An estimated 41,000 new cases of primary brain tumors are expected to be diagnosed in 2004, according to the American Brain Tumor Association. To further narrow the gap between diagnosis and effective therapy, physicians at the University of Pennsylvania Health System now offer several promising approaches to brain tumor treatment, including novel imaging for oncologic neurosurgery and refined genetic testing for tumors to better target treatment.
Through enhanced magnetic resonance imaging (MRI), newer and broader information is helping to better guide tumor removal. MRI is used to measure the anatomy and metabolism of tumors. This informs surgeons pre- and post-operatively with a three-dimensional map of tumor-associated blood flow to more precisely assess the full extent of tumor growth versus conventional imaging methods. "This novel approach helps guide surgery and assessment of treatment response," says Donald M. O’Rourke, M.D., Associate Professor of Neurosurgery. These novel imaging methods are leading to increased patient survival by allowing for greater tumor removal in a safe manner.
Neuroscientists are also ushering in a new era in which genetics will dictate treatment. In the 1990s researchers noted that a more favorable prognosis in patients with certain brain tumors, primarily oligodendrogliomas, was associated with a deletion of genes on chromosomes 1 and 19. This genetic loss translates into a significant life-expectancy gain for some patients and is therefore a robust predictor that post-surgery chemotherapy should be given to such patients.
Karen Kreeger | EurekAlert!
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A newly developed laser technology has enabled physicists in the Laboratory for Attosecond Physics (jointly run by LMU Munich and the Max Planck Institute of Quantum Optics) to generate attosecond bursts of high-energy photons of unprecedented intensity. This has made it possible to observe the interaction of multiple photons in a single such pulse with electrons in the inner orbital shell of an atom.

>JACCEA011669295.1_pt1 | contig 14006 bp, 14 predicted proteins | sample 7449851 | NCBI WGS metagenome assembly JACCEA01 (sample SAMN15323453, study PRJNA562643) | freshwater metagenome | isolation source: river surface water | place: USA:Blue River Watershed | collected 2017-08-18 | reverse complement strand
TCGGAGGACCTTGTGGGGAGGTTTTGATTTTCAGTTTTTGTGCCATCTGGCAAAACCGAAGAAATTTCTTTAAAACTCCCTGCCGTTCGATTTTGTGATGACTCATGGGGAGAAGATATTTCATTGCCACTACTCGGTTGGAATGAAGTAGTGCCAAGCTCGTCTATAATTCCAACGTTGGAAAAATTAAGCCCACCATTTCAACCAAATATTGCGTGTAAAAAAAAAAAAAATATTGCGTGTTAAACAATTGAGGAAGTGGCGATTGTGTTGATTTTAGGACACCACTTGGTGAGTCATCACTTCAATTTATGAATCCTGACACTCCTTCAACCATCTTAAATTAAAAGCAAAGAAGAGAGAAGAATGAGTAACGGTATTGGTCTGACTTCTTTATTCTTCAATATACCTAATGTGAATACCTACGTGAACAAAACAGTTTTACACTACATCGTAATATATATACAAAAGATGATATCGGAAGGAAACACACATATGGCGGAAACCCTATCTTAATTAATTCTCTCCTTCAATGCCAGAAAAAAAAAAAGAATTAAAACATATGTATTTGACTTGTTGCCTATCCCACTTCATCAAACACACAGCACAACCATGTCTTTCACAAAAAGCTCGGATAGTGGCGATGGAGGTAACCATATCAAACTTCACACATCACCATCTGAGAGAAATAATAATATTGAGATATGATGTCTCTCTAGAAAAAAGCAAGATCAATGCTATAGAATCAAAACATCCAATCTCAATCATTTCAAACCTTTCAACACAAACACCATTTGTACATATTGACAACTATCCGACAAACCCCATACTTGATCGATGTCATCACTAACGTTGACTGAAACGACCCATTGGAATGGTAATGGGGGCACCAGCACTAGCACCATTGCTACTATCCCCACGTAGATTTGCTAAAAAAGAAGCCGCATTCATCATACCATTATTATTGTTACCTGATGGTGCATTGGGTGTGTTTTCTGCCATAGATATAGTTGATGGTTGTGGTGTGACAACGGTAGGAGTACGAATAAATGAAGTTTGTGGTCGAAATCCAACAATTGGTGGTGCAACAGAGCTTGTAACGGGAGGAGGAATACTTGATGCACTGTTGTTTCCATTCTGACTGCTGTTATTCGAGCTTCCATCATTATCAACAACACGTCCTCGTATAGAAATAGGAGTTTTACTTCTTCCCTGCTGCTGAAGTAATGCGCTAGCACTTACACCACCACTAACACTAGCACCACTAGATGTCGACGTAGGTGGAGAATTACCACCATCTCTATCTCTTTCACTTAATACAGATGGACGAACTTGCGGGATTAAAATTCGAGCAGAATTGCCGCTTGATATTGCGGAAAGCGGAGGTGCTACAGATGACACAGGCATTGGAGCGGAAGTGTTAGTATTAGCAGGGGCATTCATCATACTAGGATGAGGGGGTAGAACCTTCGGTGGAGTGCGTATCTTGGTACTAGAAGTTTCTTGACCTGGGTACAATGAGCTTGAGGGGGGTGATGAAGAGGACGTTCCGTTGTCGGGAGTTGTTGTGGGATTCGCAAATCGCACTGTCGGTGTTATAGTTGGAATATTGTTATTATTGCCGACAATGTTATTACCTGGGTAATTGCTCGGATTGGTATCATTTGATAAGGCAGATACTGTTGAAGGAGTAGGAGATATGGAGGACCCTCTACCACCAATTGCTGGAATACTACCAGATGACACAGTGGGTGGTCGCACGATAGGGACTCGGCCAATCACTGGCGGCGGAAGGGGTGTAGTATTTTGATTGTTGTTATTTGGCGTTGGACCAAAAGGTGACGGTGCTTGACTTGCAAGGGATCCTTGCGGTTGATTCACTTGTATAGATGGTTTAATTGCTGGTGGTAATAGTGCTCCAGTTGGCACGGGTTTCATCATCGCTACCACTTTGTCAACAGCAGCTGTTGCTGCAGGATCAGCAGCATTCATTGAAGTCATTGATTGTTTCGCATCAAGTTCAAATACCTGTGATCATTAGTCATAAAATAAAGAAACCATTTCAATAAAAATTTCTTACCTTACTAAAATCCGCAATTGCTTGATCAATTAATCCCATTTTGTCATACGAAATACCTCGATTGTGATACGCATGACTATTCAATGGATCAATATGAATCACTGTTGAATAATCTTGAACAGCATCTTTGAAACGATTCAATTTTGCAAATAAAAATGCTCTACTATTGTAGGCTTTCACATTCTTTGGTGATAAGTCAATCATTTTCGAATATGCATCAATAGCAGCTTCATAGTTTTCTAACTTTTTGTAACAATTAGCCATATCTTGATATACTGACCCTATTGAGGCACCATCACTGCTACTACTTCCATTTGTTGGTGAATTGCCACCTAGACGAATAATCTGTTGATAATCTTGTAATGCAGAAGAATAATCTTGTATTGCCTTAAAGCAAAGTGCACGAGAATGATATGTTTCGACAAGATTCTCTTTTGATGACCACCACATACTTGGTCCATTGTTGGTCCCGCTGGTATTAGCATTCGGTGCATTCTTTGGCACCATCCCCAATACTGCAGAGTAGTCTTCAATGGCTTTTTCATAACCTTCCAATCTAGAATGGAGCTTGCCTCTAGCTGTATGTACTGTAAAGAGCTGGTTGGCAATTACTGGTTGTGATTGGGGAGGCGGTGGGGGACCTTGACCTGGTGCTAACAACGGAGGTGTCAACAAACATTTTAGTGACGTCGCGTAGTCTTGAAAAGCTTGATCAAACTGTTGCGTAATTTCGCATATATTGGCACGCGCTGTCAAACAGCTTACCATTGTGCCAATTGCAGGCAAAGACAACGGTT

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A group of researchers led by Andrea Cavalleri at the Max Planck Institute for Structure and Dynamics of Matter (MPSD) in Hamburg has demonstrated a new method enabling precise measurements of the interatomic forces that hold crystalline solids together. The paper Probing the Interatomic Potential of Solids by Strong-Field Nonlinear Phononics, published online in Nature, explains how a terahertz-frequency laser pulse can drive very large deformations of the crystal.
By measuring the highly unusual atomic trajectories under extreme electromagnetic transients, the MPSD group could reconstruct how rigid the atomic bonds are...
Quantum computers may one day solve algorithmic problems which even the biggest supercomputers today can’t manage. But how do you test a quantum computer to...
For the first time, a team of researchers at the Max-Planck Institute (MPI) for Polymer Research in Mainz, Germany, has succeeded in making an integrated circuit (IC) from just a monolayer of a semiconducting polymer via a bottom-up, self-assembly approach.
In the self-assembly process, the semiconducting polymer arranges itself into an ordered monolayer in a transistor. The transistors are binary switches used...
Breakthrough provides a new concept of the design of molecular motors, sensors and electricity generators at nanoscale
Researchers from the Institute of Organic Chemistry and Biochemistry of the CAS (IOCB Prague), Institute of Physics of the CAS (IP CAS) and Palacký University...
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23.02.2018 | Physics and Astronomy
23.02.2018 | Health and Medicine
23.02.2018 | Physics and Astronomy